Comcast reportedly expanding into health care with new smart speaker
Comcast is reportedly developing a smart speaker-like device similar to Amazon’s Echo and Google’s Nest Home speakers with a health assistant focus, anonymous sources told CNBC. The expansion into health care is a first for the home cable and internet company that has more than 20 million customers.
The ambient listening device will monitor things like frequency of trips to the bathroom and time spent in bed. Pilots may begin later this year, while the device will reportedly be made commercially available in 2020.
The device won’t search the web and do things like play music or search the web like other AI assistants, but it will speak, have a personality, and, unlike Google Assistant and Alexa, will be able to make 911 phone calls.
Also being made by Comcast are devices with sensors for fall detection. Apple Watch 4 can also detect falls and atrial fibrilation.
Comcast has implemented a number of services to makes its own offerings more like Google Assistant and Alexa, with features like voice control and the ability to control smart home devices from popular manufacturers like August, Ecobee, Philips Hue, and Nest.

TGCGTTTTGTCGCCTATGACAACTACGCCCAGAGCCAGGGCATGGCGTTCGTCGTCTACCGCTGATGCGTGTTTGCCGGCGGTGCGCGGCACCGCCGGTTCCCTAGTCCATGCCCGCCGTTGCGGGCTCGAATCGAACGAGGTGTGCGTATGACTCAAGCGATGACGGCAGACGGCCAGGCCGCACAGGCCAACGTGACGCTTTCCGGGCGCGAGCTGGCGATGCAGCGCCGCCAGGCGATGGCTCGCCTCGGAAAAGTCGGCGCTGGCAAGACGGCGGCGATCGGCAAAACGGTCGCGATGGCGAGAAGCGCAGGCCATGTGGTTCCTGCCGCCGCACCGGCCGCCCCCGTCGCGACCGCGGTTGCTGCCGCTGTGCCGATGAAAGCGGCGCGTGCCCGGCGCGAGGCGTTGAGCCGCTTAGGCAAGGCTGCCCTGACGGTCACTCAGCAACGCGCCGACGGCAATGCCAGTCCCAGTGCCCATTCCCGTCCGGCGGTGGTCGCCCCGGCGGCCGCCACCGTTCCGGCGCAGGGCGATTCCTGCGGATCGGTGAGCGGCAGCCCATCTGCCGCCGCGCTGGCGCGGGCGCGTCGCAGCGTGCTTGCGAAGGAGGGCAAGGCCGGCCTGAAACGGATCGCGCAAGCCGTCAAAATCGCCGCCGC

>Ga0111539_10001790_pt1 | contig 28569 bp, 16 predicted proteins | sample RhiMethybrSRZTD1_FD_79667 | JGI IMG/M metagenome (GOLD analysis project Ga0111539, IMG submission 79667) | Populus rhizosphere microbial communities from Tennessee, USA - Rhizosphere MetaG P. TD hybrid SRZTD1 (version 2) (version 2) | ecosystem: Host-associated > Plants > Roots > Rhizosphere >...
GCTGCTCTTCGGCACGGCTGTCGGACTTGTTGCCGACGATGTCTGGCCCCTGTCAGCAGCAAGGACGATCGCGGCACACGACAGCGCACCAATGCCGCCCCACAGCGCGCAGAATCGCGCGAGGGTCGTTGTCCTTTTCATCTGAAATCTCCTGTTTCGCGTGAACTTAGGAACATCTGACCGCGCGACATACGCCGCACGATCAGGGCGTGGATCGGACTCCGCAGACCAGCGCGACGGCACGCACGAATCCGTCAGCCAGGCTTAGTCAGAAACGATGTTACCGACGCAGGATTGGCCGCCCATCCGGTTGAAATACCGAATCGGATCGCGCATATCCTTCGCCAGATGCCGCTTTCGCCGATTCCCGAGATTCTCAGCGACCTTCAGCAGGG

The news follows the introduction of health care Alexa skills for Echo devices earlier this year. Amazon’s HIPAA-eligible skills are being used to do things like allow health care providers to schedule same-day appointments or check a patient’s latest blood sugar readings.
Specialized robots are also being made for patients to use at home, such as Mabu, a robot in trials with Kaiser Permanente congestive heart failure patients.
For health care professionals, Moxi is a robot trying to help address a shortage of nurses in hospitals, and Nuance Communications began to develop an AI assistant and smart speaker for doctors in 2017.
In other health care and AI news this week, Google’s Verily today established partnerships with pharmaceutical companies to begin clinical trials. On Monday, Google also shared a new AI model on average better than human radiologists with years of experience at detection of lung cancer.